let ! 2 # 3 . . . On be the respective observations 
a the A.M. of these values 
a the value most probably correct 
then (! a) (a 2 a) etc. are known as residual errors. 
Now the probability of making this system of errors 



T> A ~ ro 

or P = Ae h ~ 

- A - 
To differentiate P with regard to a, put u = 

du 
then i_ = o+2tfw 

fl# 

Thus P = A*~^ 

rfP dP du 
_ __ _ \/ _ 

da du da 

A --- 

= F5 
h 2 

dP 
and -3-=- =o if 2an zSa, = o 



w 

or if = -za-, 
n 

but -2#i = a = A.M. of the observations 

n 

and hence <z = a 
or the most probable value is the A.M. of the observations. 

Again, if x is the error of the A.M. and x l x z x 3 etc. are the 
respective errors of the observations, 



By squaring 



X = - 

ft 



= l 2 (2V)+i< 

M 2V I / l n z\ 



MATHEMATICAL PROBABILITY 377 

then, since it is assumed that all the observations are equally good, 
and that positive and negative errors are equally likely to occur, 

v 2 -y 2 A* 2 ,,- QTtin ^? ^ v {\ 

vj ^'2 3 * " r^ ciuA-i ^H-vi-vo "~~ vj 

for all the errors are small and their products, two at a time, are 
still smaller.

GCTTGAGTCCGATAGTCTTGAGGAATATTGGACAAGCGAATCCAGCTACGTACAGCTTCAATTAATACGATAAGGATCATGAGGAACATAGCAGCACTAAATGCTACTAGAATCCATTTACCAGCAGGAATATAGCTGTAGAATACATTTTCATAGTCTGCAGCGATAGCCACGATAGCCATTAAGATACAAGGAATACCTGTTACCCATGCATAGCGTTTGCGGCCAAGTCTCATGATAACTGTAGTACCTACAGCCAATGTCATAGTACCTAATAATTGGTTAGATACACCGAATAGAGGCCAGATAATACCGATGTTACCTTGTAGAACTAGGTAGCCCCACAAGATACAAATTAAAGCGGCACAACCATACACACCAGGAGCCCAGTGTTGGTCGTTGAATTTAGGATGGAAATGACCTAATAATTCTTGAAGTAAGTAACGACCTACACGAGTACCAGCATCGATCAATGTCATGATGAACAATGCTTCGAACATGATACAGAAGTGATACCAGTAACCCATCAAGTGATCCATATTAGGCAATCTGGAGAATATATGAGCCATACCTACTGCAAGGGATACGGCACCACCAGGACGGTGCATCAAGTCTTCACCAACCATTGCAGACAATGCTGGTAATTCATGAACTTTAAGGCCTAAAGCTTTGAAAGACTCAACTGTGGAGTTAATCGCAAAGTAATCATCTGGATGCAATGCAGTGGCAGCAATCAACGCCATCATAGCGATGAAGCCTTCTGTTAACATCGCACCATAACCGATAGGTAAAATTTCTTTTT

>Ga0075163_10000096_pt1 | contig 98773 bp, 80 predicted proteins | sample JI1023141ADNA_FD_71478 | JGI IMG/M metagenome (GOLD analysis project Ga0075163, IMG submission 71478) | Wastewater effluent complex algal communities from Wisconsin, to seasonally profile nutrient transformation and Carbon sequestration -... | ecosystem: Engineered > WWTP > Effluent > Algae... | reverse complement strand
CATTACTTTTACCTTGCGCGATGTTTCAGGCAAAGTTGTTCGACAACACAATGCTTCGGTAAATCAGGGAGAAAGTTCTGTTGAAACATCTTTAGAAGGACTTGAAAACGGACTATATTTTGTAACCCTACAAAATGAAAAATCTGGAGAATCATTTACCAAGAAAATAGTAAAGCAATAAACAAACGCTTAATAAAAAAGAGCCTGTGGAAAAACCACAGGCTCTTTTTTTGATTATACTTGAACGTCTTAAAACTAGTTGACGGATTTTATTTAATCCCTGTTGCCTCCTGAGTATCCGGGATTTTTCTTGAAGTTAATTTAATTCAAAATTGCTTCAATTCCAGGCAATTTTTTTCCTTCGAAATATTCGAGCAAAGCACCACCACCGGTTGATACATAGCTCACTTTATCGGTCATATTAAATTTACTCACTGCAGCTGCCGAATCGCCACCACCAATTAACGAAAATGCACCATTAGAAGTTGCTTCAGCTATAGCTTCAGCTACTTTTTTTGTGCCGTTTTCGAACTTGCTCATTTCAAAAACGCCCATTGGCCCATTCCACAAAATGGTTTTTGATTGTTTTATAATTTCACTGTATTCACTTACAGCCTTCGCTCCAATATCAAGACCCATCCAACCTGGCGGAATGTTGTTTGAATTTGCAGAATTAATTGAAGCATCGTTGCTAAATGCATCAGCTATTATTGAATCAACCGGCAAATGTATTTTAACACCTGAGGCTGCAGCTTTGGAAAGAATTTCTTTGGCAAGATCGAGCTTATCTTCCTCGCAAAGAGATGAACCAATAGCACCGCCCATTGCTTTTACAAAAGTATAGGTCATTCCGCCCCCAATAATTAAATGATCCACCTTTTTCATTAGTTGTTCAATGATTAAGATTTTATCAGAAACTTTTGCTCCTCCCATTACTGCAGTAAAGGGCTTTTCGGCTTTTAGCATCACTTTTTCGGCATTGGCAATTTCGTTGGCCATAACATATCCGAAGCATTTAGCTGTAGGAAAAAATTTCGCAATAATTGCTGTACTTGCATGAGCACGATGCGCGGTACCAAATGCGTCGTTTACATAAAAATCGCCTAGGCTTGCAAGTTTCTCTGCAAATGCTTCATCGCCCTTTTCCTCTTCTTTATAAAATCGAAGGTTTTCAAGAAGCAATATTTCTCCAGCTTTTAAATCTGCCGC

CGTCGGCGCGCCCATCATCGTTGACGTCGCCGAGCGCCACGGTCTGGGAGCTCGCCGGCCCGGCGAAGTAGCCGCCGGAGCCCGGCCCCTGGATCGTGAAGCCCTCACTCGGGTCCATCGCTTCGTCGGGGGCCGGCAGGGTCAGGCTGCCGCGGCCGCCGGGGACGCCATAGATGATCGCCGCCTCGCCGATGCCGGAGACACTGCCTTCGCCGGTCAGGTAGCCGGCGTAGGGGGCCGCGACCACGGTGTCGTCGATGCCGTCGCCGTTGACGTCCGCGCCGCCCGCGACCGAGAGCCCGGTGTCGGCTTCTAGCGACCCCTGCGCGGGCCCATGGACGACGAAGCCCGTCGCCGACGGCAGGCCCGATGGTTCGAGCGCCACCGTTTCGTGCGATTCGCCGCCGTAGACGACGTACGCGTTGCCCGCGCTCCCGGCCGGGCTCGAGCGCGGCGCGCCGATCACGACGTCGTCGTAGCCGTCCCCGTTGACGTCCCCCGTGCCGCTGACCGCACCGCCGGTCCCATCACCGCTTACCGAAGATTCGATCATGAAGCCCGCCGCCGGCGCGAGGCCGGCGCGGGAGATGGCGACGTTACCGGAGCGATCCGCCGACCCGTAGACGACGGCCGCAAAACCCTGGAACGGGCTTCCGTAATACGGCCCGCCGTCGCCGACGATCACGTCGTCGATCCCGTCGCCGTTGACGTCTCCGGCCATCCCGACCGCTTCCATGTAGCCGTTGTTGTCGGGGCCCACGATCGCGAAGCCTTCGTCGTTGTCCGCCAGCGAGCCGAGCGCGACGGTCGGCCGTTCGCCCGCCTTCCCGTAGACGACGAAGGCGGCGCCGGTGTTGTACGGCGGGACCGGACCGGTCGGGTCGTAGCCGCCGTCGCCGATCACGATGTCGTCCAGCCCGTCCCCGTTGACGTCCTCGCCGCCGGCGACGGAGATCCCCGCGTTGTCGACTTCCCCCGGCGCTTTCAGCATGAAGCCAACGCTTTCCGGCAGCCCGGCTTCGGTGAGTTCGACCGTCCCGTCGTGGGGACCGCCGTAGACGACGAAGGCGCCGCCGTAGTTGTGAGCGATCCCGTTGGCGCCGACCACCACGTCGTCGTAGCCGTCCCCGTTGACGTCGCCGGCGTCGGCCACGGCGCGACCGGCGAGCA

i u 2 

Also x 2 = (u 2 ) = 

* 

or # = ~= 

Vn 

. . probable error of a single observation 
or the probable error of the A.M. = , 

Vn 

and thus, other things being equal, the possibility of a large error 
in the final result is greatly reduced by taking a great number of 
observations. Also in a set of well made observations, if a sufficient 
number are made, the arithmetic mean cannot differ from any of 
the observations to any very great extent, and accordingly the 
residual errors and .the actual errors are very nearly alike. 

We are now in a position to summarise the results of the 
investigation so far as we have pursued it ; thus 

(a) The arithmetic mean of the series of observations, which are 
supposed to have been made with equal care, is the most probable 
value of the quantity. 

(b) The sum of the squares of the residual errors must be the 
least. 

(c) The probable error of the A.M. is equal to the probable